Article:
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5 Things to Keep in Your Car in Case of an Emergency

Last week on the Triangle Tactical Podcast, I spoke about being a ‘Man of Action’, and taking action in an emergency situation instead of hoping that someone else will jump in and help. Just stopping and offering help is all that is needed in many situations, but there are a few simple things that you can have in your vehicle that could help save a life in an emergency situation.

1. Glass Breaker. Having something in your vehicle that is capable of breaking auto glass is important. If you have ever tried to break tempered auto glass with your hands, you know that it is extremely difficult to break. I would recommend something like a Resqme tool, or even something as simple as a spring loaded center punch from the hardware store. The trick to breaking tempered glass is concentrated force on a very small area, which is why a center punch works great.

I’ve carried the Resqme tool in my car for a number of years, usually on a piece of paracord tied around the shifter. The nice thing about this particular tool, is that you can put it on your keys (or around your shifter) and it will always be handy in the case of an emergency, whether you are trapped in your car, or trying to help someone else get out of their own vehicle.

2. Leather Gloves. Good, solid, heavy duty full leather gloves. Leather gloves are great or handling things that are sharp or hot, and may allow you to intervene in a situation that you could not without them. My favorites are some of the heavy duty gloves that are marketed for farmers, and you can get them at a farm and fleet type of store. I’d recommend that you stay away from the lighter duty mechanic gloves, as they don’t stand up too well to broken glass, heat, or many other hazards (although they are great for changing your oil, and other tasks).

3. Fire Extinguisher. Purchasing a fire extinguisher is a little bit of an investment, but when you need one, there aren’t many other things that will suffice. When shopping for a fire extinguisher for your vehicle, look into one that has an ABC rating. There are many things in a vehicle that can burn, A rated things like fabric, insulation, and plastic, B rated things like fuel, and C rated things like electrical fires. Because a vehicle has all of these hazards, it is very important to have a fire extinguisher that can handle all of these types of fires.

 4. First Aid Kit. Duh! Now, I’m far less concerned with things like small bumps and scrapes in an emergency situation than I am things like arterial bleeding, and broken bones. I have trauma kit that ride in my car just about everywhere I go. I’m not a medical professional, so I’m not going to recommend a bunch of stuff that you should carry, but I’d recommend carrying the level of stuff in your first aid kit that you are comfortable using. I don’t carry a decompression needle in my kit, because I wouldn’t have the first clue how to use it.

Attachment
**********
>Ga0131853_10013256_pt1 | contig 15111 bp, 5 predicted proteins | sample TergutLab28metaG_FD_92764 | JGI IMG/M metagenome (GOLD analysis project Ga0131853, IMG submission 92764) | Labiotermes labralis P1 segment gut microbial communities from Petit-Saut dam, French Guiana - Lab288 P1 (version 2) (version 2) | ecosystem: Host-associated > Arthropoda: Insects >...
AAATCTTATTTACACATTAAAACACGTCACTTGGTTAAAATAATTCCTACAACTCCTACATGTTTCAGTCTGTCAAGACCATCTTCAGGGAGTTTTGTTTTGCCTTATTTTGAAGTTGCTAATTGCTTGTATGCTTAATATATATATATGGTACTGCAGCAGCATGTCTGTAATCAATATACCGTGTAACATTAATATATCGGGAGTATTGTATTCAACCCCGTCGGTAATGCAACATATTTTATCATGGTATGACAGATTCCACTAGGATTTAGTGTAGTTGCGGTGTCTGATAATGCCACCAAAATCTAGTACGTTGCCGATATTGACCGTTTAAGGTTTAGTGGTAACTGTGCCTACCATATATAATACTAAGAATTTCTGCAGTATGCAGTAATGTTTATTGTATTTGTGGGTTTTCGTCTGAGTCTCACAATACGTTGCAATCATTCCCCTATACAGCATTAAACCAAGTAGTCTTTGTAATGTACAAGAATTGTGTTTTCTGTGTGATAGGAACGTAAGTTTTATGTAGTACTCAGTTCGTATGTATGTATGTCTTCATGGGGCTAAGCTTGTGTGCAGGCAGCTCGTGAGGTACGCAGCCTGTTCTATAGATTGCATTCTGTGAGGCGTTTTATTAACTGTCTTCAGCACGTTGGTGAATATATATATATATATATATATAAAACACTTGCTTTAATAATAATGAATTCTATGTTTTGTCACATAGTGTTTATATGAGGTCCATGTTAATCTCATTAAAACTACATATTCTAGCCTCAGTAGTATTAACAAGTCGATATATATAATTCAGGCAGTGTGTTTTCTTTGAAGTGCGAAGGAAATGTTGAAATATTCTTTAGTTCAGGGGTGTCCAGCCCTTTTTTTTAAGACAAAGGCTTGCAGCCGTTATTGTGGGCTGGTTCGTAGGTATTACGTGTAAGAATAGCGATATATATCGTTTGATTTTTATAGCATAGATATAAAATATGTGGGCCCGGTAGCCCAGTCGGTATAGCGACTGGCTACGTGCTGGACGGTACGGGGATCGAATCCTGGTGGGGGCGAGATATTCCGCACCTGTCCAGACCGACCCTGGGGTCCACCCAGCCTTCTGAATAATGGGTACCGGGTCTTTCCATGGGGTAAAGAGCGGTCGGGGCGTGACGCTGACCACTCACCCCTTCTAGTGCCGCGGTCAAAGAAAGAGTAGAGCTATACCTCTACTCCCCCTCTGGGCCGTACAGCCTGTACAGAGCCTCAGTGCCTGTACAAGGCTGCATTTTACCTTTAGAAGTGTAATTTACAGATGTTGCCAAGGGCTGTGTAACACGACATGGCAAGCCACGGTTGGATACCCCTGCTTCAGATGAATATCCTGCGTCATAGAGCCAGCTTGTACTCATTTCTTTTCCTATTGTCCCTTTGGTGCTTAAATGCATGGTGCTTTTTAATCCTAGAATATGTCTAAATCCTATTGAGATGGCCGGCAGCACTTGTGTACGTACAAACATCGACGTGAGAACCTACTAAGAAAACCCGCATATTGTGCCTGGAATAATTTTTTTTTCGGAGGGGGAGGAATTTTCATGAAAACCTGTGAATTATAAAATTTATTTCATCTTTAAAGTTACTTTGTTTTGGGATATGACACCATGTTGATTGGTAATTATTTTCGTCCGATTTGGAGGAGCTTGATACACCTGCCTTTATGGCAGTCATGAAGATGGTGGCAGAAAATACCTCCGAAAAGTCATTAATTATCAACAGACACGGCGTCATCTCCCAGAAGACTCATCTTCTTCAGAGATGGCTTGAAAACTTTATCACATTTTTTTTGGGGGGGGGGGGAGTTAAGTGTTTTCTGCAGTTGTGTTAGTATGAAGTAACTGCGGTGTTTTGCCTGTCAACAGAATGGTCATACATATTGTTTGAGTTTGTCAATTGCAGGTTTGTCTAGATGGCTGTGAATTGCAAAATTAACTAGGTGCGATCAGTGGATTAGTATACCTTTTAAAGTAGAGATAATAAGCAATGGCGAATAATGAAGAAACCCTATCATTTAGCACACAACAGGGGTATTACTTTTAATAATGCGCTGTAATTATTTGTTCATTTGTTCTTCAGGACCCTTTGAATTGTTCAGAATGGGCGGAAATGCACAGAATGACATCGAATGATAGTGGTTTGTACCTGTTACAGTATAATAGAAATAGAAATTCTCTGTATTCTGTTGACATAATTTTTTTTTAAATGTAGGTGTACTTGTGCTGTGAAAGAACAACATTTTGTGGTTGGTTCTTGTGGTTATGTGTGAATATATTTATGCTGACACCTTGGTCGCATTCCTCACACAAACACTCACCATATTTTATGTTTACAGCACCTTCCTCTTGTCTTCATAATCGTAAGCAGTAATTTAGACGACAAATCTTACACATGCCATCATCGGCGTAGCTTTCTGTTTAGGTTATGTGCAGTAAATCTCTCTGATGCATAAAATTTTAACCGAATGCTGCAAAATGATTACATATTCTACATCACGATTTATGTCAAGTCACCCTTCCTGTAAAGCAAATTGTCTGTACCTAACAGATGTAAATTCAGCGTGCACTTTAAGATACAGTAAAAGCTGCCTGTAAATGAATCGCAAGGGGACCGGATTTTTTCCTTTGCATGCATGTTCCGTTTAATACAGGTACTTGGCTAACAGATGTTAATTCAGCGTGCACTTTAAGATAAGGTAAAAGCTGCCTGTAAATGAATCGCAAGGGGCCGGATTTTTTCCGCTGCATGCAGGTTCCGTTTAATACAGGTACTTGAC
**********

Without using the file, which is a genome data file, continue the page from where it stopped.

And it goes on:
5. Warmth. Those of you who live in the northern states probably already know this, but warmth is something that is often overlooked down here in the south, even though it has been dipping below freezing at night. Hypothermia can set in when temperatures are well above freezing, so warmth is something that needs to be taken seriously. If you’ve been reading the blog for any length of time, you know I have a thing for fire (I’m really not a pyro, I promise) but having a means to start a fire is a good thing. Imagine being stranded on the side of a road during a freak snow storm in the south. Being in the south, everyone else is probably stranded as well (everybody forgets how to drive when the white stuff starts falling), so help will probably be overwhelmed, and could be a ways off. Cars are rather poorly insulated, ever shut off the car in the summer and notice how quickly it heats up? The same thing happens in the cold, and a warm car gets really cold, really fast, so having warmth is a necessity.

In my kit, I have my pine cone stove, a firesteel, and some esbit solid fuel tablets (these made great fire starters, or you can cook over them as a stand alone). I also have a military surplus 100% wool blanket. Wool is a great material, as it retains much of its insulating ability even when wet.

It might not be a bad idea to make a duplicate kit, and throw it in your spouse’s vehicle as well. The thought of my family being stranded on the side of the road somewhere, unprepared scares me more than being stranded myself.

This is a picture of my personal vehicle kit. It rides in my trunk, and has for some time. Obviously there is a lot more in it than just the 5 things listed above (and it’s missing a fire extinguisher). If you are interested in hearing about the rest of the items I carry in my kit, make sure to tune in to this week’s Triangle Tactical podcast, which will be Episode 11. You can find the podcast under the “podcast” header at the top of the page, or subscribe through itunes.

Stay safe, and be prepared!


About Lucas

Editor/Head Honcho at Triangle Tactical. Lucas is a life long shooter and outdoorsman, avid concealed carrier and competitive shooter, and a lover of pork fat.

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